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Last updateFri, 22 Jun 2018 2pm

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Optimism an All-Time High in NAM Survey

In the latest Manufacturers’ Outlook Survey from the National Association of Manufacturers (NAM), it’s clear that businesses continue to experience highly elevated levels of activity as a result of policies like tax reform, with optimism once again breaking records—95.1% of respondents were either somewhat or very positive about their own company’s outlook, the highest rate since the 20- year-old survey was introduced in the fourth quarter of 1997. In general, those completing this survey have been upbeat since the end of 2016, averaging 92.6% positive over the past six quarters. Additionally, the Manufacturing Outlook Index also rose to an all-time high in this report, the seventh straight quarter where the outlook exceeded the survey’s historical average. 


Texas Economy Continues to Expand at “Solid Pace”

The Texas economy is expanding at a solid pace. Employment has grown at a 3.6% annualized rate through May, driven by job gains in the goods-producing sector. Unemployment remains near its historical low, and labor markets are tight. The Dallas Fed’s Texas Business Outlook Surveys (TBOS) suggest economic activity accelerated in May. Texas’ rig count is on the rise as oil prices continue to recover.

The three-month moving averages of the headline indexes for the manufacturing and service sector surveys continue to trend upward. All TBOS employment indexes increased and were well above their post-recession averages. The Texas Leading Index and TBOS outlook indexes point to continued expansion in the state. 

Consumer Sentiment Climbs to Three-Month High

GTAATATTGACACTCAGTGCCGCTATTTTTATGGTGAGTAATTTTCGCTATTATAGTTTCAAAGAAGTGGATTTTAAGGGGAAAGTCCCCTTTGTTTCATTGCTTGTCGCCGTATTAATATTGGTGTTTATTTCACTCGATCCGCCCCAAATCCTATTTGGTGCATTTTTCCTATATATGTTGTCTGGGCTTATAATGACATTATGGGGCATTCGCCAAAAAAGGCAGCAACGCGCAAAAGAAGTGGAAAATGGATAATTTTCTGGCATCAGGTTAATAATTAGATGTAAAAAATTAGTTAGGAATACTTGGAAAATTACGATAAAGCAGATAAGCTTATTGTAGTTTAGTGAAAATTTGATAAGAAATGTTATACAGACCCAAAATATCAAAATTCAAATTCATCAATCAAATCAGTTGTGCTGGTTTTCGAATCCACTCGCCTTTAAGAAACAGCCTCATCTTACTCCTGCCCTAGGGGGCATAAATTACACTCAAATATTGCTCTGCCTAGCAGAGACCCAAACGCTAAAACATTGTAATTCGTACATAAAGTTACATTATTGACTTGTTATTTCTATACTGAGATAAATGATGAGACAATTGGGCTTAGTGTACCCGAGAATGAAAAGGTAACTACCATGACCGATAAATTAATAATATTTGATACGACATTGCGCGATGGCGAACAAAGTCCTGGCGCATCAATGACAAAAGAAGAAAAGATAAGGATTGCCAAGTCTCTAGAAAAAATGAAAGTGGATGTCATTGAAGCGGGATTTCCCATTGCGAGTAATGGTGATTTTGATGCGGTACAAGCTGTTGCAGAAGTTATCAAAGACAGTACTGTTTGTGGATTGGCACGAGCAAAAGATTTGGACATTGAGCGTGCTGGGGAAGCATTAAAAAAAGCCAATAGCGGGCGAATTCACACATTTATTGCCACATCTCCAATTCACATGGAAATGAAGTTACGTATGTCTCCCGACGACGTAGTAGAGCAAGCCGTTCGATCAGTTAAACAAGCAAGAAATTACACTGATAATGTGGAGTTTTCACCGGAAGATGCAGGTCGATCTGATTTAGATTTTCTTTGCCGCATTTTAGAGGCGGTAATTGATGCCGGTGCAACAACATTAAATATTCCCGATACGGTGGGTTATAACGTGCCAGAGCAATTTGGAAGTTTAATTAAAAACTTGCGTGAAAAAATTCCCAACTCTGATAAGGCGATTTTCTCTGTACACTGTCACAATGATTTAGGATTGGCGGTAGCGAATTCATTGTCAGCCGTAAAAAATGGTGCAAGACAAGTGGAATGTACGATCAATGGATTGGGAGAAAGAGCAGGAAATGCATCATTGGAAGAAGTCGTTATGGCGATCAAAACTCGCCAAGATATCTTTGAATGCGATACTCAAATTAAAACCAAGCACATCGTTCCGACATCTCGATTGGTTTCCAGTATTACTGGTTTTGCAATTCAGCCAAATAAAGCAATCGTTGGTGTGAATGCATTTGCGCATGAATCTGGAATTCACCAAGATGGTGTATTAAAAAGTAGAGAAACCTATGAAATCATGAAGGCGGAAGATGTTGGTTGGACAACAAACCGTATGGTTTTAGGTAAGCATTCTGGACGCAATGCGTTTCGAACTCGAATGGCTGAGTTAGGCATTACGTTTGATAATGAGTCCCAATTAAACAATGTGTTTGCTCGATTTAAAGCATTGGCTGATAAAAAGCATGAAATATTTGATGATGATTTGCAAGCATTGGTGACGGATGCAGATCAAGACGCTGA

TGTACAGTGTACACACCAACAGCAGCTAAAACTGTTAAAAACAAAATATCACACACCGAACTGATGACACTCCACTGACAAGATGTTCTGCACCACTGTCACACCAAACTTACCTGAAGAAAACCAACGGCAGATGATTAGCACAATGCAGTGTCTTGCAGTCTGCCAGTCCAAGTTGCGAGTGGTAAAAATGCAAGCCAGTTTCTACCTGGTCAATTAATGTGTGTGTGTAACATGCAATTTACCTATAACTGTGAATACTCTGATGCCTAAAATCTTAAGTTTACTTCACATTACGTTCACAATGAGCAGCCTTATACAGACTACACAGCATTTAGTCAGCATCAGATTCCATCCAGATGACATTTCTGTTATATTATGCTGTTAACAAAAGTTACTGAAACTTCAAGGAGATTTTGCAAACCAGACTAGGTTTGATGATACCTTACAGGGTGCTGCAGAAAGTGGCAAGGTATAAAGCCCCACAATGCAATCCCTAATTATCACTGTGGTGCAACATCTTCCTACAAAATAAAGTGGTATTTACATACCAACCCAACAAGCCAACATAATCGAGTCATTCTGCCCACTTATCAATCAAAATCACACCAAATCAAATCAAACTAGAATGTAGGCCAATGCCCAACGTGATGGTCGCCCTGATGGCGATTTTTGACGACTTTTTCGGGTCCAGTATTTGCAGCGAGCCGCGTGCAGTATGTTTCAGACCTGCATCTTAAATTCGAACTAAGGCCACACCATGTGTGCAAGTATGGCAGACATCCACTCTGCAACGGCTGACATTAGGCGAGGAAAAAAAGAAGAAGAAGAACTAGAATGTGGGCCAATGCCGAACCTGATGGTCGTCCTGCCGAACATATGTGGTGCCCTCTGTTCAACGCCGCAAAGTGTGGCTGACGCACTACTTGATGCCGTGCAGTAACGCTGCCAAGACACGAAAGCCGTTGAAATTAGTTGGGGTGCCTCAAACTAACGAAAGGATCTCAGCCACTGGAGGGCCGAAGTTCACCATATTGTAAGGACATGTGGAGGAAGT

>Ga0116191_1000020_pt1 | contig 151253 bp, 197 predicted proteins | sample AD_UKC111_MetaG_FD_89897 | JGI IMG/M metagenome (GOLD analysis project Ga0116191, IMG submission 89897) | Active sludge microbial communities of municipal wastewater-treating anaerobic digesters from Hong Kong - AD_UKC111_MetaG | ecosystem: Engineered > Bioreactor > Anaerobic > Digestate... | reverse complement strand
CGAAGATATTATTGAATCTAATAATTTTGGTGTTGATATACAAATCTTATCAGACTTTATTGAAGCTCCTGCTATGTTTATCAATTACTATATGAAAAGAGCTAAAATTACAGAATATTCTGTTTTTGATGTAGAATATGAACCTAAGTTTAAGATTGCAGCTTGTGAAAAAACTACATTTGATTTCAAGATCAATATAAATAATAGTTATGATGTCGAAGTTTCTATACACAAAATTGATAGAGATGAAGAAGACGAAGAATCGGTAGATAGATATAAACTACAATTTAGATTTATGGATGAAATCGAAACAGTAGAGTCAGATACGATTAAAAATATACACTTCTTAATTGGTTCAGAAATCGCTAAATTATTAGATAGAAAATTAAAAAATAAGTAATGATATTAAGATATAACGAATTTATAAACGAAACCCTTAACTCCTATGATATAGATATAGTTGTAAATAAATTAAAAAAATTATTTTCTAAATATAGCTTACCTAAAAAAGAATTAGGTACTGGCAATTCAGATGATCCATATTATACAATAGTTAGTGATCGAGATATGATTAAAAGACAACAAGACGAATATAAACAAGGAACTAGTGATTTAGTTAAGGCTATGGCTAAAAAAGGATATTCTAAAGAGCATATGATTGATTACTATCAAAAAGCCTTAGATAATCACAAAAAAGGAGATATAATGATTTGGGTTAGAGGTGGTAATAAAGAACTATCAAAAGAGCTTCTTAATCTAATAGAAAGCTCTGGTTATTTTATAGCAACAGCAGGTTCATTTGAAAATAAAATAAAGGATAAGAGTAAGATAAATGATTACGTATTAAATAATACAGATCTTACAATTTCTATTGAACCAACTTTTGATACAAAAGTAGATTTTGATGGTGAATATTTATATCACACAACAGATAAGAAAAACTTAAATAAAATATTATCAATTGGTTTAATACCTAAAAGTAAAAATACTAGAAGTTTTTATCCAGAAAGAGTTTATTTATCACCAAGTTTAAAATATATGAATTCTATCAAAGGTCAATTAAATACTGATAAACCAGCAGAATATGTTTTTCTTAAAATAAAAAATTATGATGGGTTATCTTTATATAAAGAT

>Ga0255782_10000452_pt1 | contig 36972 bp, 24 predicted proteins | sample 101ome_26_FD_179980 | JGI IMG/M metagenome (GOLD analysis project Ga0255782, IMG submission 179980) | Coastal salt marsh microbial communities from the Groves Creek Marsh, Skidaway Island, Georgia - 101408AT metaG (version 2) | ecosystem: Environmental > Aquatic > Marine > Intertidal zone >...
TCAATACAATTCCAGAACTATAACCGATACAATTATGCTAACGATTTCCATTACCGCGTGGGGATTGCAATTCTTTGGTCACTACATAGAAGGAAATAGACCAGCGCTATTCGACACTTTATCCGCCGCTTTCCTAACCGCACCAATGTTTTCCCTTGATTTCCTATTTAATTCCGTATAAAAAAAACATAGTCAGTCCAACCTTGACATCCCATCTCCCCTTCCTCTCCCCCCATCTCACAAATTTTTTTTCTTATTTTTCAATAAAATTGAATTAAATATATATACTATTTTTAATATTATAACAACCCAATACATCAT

Consumer sentiment rose slightly in early June due to consumers' more favorable assessments of their current financial situation and more favorable views of current buying conditions for household durables. The Expectations Index declined to its lowest level since the start of the year due to less favorable prospects for the overall economy. The sharpest divide was between the record number of households who mentioned recent income gains and the highest expected year-ahead inflation rate since 2015.

At some point in every economic expansion, the University of Michigan reports, favorable income and job prospects act to offset higher inflation and interest rate expectations. Only when inflation and interest rates are expected to persistently exceed income and job prospects will consumers begin to curtail their discretionary spending. 

U.S. Manufacturing Output Fell in May

Industrial production edged down 0.1% in May after rising 0.9% in April. Excluding motor vehicles and parts, factory output moved down 0.2%. The index for mining rose 1.8%, its fourth consecutive month of growth; the output of utilities moved up 1.1%. At 107.3% of its 2012 average, total industrial production was 3.5% higher in May than it was a year earlier. Capacity utilization for the industrial sector decreased 0.2% in May to 77.9%, a rate that is 1.9% below its long-run average.

Manufacturing output moved down 0.7% in May but was 1.7% higher than its year-earlier level. The indexes for durables and for other manufacturing industries (publishing and logging) each fell more than 1%. 

Mid-Year 2018 GDP Outlook Strengthens

SIFMA unveiled the results of its twice annual survey of chief U.S. economists. They predict that the U.S. economy will strengthen to 2.9% for the remainder of 2018, up from 2.5% in the previous forecast. The median mid-year forecast calls for 2018 GDP to grow by 2.9% on both a year-over-year basis and on a fourth-quarter-to-fourth-quarter basis, stronger than the 2.5% year-over-year and the 2.3% fourth-quarter-to-fourth-quarter predicted in the 2017 year-end survey. For 2019, the mid-year forecast calls for GDP to grow by 2.6% year-over-year.

Employment is expected to continue improving, and on a slightly stronger basis than expected at end-2017. Survey respondents predict the unemployment rate to average 3.9% in 2018 (compared to 4.0% in the end-year 2017 survey), falling to 3.6% in 2019. Expectations for job growth were also stronger, with employers expected to add 2.2 million workers to payrolls in 2018 (from 2.1 million expected in the end-year 2017 survey) and 1.8 million in 2019. 

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